Recruiting the 'martial races': Identities and military service in colonial India
Rand, Gavin and Wagner, Kim A. (2012) Recruiting the 'martial races': Identities and military service in colonial India. Patterns of Prejudice, 46 (3-4). pp. 232-254. ISSN 0031-322X (Print), 1461-7331 (Online) (doi:10.1080/0031322X.2012.701495)Full text not available from this repository.
British rule in India was entirely reliant on local troops, and the mobilization and recruitment of Indian communities gave rise to a multiplicity of discourses, traditions and identities reflecting the peculiar relationship between colonial power and indigenous military labour. Through the late nineteenth century, these discourses became increasingly racialized: only certain native communities were deemed to possess the ‘spirit’ necessary for military service. These so-called ‘martial races’—including Nepalese Gurkhas, Punjabi Sikhs and Muslims from the northern and frontier provinces—provided the backbone of the imperial military and played a vital role in defending and extending colonial authority. By the early twentieth century, the racialized nature of soldiering in India was invoked to explain the composition of imperial forces and to legitimize the preservation of colonial rule. While the theory of ‘martial races’ is the subject of an increasingly diverse literature, relatively little attention has been paid to the practice—and practical origins—of restricted recruitment. In this article Rand and Wagner seek to re-examine the role of martial-race theories in British recruitment policies and practices in colonial India, drawing attention to the incoherence and complexity that marked the relationship between ideas of race and the practicalities of colonial military administration. They focus in particular on long-term patterns of continuities, rather than neat periodizations, and suggest that racialized discourses regarding soldiering have to be considered within the context of mutually advantageous relationships between the colonial state and its indigenous allies.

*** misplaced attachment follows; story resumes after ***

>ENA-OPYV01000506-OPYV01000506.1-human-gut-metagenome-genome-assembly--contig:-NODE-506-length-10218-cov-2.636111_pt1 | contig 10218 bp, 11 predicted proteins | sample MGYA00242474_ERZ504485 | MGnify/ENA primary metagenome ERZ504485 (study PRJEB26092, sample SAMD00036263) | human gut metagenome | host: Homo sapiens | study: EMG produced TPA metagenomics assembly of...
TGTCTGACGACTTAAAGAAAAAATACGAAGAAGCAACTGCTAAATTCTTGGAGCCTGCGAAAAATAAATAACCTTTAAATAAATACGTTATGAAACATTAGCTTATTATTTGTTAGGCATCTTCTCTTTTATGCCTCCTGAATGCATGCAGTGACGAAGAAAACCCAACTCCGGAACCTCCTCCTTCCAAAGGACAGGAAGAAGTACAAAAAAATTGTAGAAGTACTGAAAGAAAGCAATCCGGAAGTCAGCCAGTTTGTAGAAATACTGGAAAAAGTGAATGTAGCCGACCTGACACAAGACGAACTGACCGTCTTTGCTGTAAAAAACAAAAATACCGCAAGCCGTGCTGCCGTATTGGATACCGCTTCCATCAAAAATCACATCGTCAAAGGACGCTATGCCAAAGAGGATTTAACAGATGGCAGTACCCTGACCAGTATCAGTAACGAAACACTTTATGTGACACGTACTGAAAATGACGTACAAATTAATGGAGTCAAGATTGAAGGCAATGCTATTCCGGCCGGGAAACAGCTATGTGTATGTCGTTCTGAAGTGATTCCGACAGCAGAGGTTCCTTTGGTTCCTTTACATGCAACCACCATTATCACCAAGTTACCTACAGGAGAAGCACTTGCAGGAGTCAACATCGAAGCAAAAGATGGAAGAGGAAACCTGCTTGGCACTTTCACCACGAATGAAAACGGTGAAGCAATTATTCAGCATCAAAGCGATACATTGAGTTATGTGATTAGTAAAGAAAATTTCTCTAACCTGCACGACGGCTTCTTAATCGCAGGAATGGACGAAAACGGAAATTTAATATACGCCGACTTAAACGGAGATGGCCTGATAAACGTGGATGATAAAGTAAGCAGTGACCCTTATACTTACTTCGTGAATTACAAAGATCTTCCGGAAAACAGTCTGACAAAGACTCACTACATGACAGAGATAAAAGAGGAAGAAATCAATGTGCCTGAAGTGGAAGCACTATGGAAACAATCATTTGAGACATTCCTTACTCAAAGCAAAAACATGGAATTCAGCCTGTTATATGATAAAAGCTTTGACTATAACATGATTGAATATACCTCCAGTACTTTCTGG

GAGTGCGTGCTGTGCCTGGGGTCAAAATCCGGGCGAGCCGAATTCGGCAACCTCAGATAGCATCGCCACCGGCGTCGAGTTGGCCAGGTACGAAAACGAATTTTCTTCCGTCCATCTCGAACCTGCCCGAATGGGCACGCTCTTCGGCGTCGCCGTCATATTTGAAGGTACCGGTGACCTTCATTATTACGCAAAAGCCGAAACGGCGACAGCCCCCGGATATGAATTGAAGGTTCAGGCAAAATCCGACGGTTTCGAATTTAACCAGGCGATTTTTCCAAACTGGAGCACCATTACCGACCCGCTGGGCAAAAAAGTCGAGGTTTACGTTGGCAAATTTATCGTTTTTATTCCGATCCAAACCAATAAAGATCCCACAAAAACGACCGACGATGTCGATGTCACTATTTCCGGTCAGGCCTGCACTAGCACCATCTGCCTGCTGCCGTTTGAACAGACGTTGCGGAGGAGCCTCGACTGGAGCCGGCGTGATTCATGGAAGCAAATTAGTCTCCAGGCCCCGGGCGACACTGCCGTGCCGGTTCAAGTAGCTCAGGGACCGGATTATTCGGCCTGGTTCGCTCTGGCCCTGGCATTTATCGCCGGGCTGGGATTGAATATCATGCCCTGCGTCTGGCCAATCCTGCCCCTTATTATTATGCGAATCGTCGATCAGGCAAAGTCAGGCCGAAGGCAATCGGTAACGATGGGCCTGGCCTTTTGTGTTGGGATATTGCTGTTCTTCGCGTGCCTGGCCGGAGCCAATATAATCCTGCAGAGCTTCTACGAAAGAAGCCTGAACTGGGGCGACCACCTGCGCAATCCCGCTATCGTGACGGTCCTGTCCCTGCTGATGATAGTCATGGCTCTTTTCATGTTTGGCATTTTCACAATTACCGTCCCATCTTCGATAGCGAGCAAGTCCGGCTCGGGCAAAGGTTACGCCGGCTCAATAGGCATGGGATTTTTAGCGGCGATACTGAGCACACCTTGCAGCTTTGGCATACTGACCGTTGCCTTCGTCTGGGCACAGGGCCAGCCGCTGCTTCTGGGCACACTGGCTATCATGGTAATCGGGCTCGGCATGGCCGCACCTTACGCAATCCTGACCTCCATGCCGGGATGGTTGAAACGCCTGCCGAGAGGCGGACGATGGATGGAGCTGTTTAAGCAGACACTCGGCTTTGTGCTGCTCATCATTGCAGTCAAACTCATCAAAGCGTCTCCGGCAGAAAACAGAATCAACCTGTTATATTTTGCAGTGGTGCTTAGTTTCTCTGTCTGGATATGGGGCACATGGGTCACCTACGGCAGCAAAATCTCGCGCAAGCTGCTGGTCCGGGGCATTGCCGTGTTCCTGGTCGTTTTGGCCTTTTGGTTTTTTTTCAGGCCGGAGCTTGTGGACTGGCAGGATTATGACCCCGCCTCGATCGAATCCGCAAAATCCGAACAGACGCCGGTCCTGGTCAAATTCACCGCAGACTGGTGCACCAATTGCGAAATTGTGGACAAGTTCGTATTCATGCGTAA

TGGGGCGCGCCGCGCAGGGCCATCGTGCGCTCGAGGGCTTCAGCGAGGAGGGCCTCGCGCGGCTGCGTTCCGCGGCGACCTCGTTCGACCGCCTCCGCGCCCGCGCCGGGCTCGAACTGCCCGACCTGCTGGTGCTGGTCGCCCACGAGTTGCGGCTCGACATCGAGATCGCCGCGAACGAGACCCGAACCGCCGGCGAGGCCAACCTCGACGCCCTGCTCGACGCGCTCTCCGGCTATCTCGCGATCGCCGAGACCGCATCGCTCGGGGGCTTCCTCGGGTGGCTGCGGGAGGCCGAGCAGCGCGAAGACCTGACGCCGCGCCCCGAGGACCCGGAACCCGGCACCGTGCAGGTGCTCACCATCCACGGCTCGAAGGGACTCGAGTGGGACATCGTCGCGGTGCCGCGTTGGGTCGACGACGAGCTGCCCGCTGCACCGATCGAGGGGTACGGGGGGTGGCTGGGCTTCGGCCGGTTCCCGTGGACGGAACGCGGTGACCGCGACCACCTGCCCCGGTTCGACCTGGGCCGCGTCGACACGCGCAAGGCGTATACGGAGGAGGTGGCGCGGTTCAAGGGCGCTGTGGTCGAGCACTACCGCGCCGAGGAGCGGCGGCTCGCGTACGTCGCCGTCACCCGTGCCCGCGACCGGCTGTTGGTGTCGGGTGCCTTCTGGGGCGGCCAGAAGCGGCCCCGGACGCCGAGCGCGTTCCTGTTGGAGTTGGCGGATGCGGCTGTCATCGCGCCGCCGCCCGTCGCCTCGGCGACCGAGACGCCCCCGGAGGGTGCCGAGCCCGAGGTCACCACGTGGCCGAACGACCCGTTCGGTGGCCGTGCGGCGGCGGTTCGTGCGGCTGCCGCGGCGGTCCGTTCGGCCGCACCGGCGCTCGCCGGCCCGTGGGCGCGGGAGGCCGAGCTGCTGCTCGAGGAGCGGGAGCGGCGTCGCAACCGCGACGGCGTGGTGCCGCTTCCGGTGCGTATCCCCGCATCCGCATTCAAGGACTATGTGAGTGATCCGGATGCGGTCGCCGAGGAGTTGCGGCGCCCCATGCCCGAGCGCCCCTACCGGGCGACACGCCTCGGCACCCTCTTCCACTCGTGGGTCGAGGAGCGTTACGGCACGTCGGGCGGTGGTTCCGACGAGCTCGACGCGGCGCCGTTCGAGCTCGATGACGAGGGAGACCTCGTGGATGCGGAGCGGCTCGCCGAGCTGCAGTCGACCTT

|Additional Information:|| In: Patterns of Prejudice, Volume 46, Issue 3-4, 2012 - Special Issue: Racializing the Soldier.|
|Uncontrolled Keywords:||British India, colonial knowledge, ethnography, identity, imperial military, martial races, military recruitment, race, racialization|
|Subjects:||D History General and Old World > D History (General)
D History General and Old World > DA Great Britain
D History General and Old World > DS Asia
|School / Department / Research Groups:||School of Humanities & Social Sciences
Faculty of Architecture, Computing & Humanities > School of Humanities & Social Sciences
|Last Modified:||18 Dec 2013 16:56|
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